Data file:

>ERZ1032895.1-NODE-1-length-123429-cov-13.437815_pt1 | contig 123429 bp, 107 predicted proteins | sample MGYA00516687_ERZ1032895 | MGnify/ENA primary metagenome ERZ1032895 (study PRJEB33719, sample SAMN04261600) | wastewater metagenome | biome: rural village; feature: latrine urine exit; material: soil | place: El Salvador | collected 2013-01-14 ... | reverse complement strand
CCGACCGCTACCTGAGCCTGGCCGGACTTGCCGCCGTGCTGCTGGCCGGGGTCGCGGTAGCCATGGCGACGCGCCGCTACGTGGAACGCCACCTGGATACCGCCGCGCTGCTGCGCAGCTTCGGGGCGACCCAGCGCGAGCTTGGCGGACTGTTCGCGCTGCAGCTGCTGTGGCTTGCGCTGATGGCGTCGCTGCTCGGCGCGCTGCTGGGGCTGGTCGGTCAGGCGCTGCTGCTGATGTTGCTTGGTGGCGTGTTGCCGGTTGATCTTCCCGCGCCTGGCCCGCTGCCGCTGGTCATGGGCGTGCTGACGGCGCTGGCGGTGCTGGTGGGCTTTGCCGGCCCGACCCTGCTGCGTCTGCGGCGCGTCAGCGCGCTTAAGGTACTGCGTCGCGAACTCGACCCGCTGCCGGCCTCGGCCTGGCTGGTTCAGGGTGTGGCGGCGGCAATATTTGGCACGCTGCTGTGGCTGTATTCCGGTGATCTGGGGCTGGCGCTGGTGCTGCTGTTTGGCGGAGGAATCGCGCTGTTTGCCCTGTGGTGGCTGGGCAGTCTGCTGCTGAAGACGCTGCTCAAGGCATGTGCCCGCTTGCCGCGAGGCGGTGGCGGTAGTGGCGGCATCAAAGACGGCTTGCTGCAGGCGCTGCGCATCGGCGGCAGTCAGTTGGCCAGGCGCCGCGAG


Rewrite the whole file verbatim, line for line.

>ERZ1032895.1-NODE-1-length-123429-cov-13.437815_pt1 | contig 123429 bp, 107 predicted proteins | sample MGYA00516687_ERZ1032895 | MGnify/ENA primary metagenome ERZ1032895 (study PRJEB33719, sample SAMN04261600) | wastewater metagenome | biome: rural village; feature: latrine urine exit; material: soil | place: El Salvador | collected 2013-01-14 ... | reverse complement strand
CCGACCGCTACCTGAGCCTGGCCGGACTTGCCGCCGTGCTGCTGGCCGGGGTCGCGGTAGCCATGGCGACGCGCCGCTACGTGGAACGCCACCTGGATACCGCCGCGCTGCTGCGCAGCTTCGGGGCGACCCAGCGCGAGCTTGGCGGACTGTTCGCGCTGCAGCTGCTGTGGCTTGCGCTGATGGCGTCGCTGCTCGGCGCGCTGCTGGGGCTGGTCGGTCAGGCGCTGCTGCTGATGTTGCTTGGTGGCGTGTTGCCGGTTGATCTTCCCGCGCCTGGCCCGCTGCCGCTGGTCATGGGCGTGCTGACGGCGCTGGCGGTGCTGGTGGGCTTTGCCGGCCCGACCCTGCTGCGTCTGCGGCGCGTCAGCGCGCTTAAGGTACTGCGTCGCGAACTCGACCCGCTGCCGGCCTCGGCCTGGCTGGTTCAGGGTGTGGCGGCGGCAATATTTGGCACGCTGCTGTGGCTGTATTCCGGTGATCTGGGGCTGGCGCTGGTGCTGCTGTTTGGCGGAGGAATCGCGCTGTTTGCCCTGTGGTGGCTGGGCAGTCTGCTGCTGAAGACGCTGCTCAAGGCATGTGCCCGCTTGCCGCGAGGCGGTGGCGGTAGTGGCGGCATCAAAGACGGCTTGCTGCAGGCGCTGCGCATCGGCGGCAGTCAGTTGGCCAGGCGCCGCGAG